Now, if you are considering establishing your Bug-In property in a subdivision or older established neighborhood your options for this are going to be extremely limited. When you have neighbors within rock throwing distance your options are drastically reduced, which is one of the problems with my home that convinced me to adopt the Bug-Out approach for my own resiliency.

The main issue with houses being so close is that any threat will likely start at one end of the subdivision or block, and move house by house to the end. You will probably know they are coming, but you won’t have many options to react until they are next door or across the street from you.

Unless the majority of your neighbors are participating in resilience with you, there is almost no way to be secure in such an area. Another aspect of that is some of your neighbors might figure out that you are more resilient than they are, and decide to invite themselves to your Preparations.

The number of defenders you have available will also impact how you go about defending your property. It takes at least four people to mount a credible defense of a home, one for each of the cardinal directions. In a bad situation, two per cardinal direction would be better as one can maintain fire while the other moves or reloads. However, when your defense begins outside the home, which it most assuredly should, it takes even more people to mount that credible defense. How many will depend on the type of terrain, the lines of sight from the property, and the numbers one might reasonably expect to be approaching with ill intent.

Another reason more is better is that defense must be a 24-hour function. You family would need to maintain an alert posture while accomplishing other survival goals, like cooking.

The final consideration, assuming everything else has met your scrutiny, is long term food production or acquisition. For a relatively short-term crisis situation, most folks will probably have enough food on-hand to ride out the event without needing any additional food items. But for a longer duration event, you will almost certainly need some way of adding to your on-hand supplies.

Various options are possible to resolve this need, from farming/gardening to foraging for fruits and vegetables, and maintaining livestock or hunting for protein. I suggest you give serious thought to which of these are available to you in your current location. I had already made my mind up before I got to this point, but this is another reason for why I am a confirmed Bug-Out person. I say that because there is very little space to grow significant food items on my home property, and little to be gathered in the immediate vicinity, coupled with 9,000,000 others likely competing for those limited food sources, there is no way I would depend on being able to feed my group in this area.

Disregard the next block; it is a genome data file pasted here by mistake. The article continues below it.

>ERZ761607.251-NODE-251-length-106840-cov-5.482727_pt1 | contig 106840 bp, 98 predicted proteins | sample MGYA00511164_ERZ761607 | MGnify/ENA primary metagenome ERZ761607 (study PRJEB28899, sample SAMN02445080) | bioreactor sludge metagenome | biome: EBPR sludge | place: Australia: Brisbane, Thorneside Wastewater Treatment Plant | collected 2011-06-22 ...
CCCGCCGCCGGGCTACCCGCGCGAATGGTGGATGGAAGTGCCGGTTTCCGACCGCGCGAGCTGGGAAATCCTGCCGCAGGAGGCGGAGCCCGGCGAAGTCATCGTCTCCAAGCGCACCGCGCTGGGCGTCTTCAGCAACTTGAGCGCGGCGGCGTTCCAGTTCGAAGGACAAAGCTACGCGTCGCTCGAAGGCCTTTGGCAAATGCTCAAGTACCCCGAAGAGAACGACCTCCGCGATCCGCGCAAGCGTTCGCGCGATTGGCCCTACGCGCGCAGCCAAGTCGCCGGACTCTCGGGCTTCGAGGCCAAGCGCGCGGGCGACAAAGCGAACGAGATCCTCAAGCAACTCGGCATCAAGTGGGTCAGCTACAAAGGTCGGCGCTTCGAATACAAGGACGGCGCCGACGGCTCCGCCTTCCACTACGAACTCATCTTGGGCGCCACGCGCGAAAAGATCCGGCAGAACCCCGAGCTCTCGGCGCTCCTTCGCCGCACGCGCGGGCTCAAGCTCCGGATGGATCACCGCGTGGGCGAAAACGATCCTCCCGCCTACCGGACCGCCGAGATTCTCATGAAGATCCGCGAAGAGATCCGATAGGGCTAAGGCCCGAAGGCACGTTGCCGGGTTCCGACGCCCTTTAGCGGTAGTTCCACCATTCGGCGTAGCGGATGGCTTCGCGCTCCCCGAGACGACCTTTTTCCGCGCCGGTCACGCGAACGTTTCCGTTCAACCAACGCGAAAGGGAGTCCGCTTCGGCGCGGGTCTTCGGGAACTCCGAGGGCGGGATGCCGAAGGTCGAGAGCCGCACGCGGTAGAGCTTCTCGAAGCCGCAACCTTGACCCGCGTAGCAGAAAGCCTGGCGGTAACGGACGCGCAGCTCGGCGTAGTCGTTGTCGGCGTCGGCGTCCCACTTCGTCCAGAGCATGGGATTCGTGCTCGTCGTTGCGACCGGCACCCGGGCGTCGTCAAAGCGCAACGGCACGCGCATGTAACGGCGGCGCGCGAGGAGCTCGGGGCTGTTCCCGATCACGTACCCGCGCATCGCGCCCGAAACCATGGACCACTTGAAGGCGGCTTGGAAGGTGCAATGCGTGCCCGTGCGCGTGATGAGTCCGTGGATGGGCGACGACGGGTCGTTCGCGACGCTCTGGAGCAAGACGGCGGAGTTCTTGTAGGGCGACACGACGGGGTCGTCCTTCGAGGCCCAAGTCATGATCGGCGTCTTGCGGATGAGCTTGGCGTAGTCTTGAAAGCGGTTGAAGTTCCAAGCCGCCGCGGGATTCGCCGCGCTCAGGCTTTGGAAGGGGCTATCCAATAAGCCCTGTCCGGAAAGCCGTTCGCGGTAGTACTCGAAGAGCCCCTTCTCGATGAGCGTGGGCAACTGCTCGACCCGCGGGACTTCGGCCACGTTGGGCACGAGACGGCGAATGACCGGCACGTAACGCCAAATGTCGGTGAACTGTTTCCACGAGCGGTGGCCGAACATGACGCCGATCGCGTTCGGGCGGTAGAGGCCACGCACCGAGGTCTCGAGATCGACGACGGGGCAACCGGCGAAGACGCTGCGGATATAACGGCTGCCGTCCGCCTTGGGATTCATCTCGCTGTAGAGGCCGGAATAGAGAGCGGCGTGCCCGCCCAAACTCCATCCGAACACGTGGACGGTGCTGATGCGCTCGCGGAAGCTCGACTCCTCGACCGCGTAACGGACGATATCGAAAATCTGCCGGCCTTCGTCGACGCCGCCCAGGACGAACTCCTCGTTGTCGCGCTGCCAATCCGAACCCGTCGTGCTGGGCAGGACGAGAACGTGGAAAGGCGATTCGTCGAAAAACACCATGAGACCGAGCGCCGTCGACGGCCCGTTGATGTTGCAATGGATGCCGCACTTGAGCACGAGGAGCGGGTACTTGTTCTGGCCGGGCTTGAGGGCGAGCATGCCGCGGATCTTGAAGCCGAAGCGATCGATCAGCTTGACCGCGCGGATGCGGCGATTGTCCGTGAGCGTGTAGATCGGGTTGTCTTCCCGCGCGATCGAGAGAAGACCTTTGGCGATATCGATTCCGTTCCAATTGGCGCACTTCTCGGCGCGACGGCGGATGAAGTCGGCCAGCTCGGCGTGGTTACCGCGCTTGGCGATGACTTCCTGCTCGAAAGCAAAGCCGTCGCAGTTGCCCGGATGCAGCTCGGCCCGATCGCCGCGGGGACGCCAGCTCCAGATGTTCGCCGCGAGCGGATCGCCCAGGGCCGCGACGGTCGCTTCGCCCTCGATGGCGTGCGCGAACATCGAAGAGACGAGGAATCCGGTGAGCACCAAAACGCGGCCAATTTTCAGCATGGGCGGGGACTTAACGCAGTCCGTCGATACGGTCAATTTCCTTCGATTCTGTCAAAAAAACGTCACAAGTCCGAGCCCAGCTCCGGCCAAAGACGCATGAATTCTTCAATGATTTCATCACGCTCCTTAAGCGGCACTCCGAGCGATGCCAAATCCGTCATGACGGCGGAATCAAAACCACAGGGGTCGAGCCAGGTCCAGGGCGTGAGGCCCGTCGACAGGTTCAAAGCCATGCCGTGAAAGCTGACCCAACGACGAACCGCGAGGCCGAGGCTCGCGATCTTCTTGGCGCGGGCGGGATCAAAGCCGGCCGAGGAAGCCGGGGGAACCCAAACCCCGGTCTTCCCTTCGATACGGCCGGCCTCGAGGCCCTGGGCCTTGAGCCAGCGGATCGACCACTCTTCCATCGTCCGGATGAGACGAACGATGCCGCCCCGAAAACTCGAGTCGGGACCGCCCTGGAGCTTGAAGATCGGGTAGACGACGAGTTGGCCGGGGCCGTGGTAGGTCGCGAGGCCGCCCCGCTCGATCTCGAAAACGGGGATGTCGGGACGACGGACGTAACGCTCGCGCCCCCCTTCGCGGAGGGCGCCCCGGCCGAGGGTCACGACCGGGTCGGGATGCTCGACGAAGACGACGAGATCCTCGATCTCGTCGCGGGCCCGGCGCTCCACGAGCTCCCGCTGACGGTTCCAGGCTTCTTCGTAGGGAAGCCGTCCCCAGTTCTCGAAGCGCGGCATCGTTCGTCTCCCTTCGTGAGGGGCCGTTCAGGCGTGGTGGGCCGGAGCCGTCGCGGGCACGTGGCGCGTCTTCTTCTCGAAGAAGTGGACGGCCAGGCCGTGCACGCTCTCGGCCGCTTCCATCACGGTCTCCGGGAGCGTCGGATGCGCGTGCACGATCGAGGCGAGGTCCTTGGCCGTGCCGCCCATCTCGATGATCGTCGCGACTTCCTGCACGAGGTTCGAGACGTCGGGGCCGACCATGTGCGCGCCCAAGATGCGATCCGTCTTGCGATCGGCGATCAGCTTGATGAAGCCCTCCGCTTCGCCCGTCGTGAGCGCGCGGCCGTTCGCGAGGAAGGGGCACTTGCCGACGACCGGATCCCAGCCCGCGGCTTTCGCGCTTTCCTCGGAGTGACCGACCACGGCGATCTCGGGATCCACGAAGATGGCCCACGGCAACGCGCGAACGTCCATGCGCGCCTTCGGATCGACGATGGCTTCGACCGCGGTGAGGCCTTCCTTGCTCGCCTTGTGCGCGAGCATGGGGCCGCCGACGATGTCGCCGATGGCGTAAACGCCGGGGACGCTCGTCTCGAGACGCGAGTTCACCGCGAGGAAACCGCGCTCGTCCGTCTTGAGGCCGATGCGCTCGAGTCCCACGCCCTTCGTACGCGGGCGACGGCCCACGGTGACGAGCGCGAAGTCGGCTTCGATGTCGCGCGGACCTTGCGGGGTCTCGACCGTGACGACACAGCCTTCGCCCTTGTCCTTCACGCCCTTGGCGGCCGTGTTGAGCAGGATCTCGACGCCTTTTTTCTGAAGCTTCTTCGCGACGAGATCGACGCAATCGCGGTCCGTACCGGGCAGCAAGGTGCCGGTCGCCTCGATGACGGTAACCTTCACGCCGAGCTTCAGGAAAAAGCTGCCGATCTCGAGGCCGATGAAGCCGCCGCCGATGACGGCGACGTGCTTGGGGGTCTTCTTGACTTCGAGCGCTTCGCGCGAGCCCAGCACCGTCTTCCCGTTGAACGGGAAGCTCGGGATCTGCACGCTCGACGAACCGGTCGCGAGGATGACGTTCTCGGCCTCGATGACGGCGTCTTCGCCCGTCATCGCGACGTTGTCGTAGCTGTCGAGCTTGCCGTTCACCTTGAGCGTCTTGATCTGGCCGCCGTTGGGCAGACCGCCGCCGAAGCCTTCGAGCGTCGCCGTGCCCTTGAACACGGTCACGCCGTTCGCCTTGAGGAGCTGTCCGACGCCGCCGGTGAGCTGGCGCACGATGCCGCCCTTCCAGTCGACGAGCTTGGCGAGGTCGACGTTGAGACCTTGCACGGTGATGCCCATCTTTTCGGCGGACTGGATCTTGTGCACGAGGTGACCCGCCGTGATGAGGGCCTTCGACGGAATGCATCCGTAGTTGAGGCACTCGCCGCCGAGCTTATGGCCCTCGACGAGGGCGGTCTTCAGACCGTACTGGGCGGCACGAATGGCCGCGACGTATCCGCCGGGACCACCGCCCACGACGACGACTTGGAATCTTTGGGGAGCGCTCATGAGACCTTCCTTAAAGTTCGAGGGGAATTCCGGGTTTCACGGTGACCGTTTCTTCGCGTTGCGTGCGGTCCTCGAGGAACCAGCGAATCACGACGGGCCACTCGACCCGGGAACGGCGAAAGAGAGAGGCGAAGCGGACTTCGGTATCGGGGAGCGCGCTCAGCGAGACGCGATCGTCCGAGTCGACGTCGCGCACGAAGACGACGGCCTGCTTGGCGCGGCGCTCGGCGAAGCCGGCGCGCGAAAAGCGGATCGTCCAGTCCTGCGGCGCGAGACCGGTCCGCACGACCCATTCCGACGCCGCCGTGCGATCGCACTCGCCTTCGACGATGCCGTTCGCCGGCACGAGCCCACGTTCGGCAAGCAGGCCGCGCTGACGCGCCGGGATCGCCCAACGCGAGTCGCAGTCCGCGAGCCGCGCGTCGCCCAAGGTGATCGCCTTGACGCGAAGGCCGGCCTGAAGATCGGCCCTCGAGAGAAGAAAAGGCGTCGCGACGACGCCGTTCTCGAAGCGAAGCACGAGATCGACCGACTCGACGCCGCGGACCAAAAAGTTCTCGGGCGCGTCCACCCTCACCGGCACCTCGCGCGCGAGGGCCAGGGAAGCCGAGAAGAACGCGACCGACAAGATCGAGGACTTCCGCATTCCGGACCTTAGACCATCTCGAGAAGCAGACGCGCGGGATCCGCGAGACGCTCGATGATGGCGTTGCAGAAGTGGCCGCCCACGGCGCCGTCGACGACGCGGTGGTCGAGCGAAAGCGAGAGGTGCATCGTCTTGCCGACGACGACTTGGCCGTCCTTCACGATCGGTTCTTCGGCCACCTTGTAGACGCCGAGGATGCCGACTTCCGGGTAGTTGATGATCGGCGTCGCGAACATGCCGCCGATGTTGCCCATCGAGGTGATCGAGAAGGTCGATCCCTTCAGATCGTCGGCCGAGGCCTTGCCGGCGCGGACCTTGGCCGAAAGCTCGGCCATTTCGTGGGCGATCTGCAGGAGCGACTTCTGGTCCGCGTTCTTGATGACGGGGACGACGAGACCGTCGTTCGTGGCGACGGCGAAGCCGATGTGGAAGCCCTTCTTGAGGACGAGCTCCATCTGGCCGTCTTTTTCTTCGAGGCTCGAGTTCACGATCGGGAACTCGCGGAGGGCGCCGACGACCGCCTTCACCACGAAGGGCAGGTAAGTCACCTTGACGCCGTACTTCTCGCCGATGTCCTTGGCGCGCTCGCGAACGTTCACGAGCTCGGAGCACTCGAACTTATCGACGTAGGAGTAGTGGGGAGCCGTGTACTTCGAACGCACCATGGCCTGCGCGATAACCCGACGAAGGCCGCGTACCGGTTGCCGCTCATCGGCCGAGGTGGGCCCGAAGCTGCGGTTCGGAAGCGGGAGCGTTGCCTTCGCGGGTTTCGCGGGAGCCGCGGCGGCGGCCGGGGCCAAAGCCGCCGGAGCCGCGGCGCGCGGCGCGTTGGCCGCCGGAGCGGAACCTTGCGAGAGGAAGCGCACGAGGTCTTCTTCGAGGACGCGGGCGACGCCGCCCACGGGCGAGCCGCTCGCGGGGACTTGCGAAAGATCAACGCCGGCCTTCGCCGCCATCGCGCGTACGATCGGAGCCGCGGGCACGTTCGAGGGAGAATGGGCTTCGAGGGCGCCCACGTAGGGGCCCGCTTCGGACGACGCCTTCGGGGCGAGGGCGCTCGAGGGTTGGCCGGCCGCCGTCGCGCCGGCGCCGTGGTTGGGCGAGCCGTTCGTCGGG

Conclusion: Each person working towards becoming as resilient as possible needs to determine where they will have the best options to survive a crisis situation and work towards that goal to the best of their abilities. But whether that is based on Bugging-In or Bugging-Out will vary from person to person and group to group. Please be very sure of your choice and then do your utmost to achieve it.

Looking for part 2?

When a person, family, or group makes the decision to become more resilient, one of the foundational considerations is where will they live while striving to survive a future crisis. There are two basic options to consider, and this article will focus on what is typically the simplest choice: bugging-In or hunkering down. The other […]

View part 2

About the Author

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Rick Cox has been actively preparing since 1986, starting with a nuclear family focus before creating a group of like-minded people. He is a Co-Founder of Fortitude Ranch, a Prepared Community with locations in multiple parts of the USA.  He is a retired Army NCO with multiple specialties, a volunteer with SAR (Search and Rescue), EMA (Emergency Management Agency), CERT (Community Emergency Response Team), as well as Infragard.  He is the author of numerous articles on The Prepper Project website as well as Prepper Survival Guide magazine, has provided classes at Prepper conferences, and offers a wide range of consulting and training through his consulting practice – Bastion Preparedness and Training.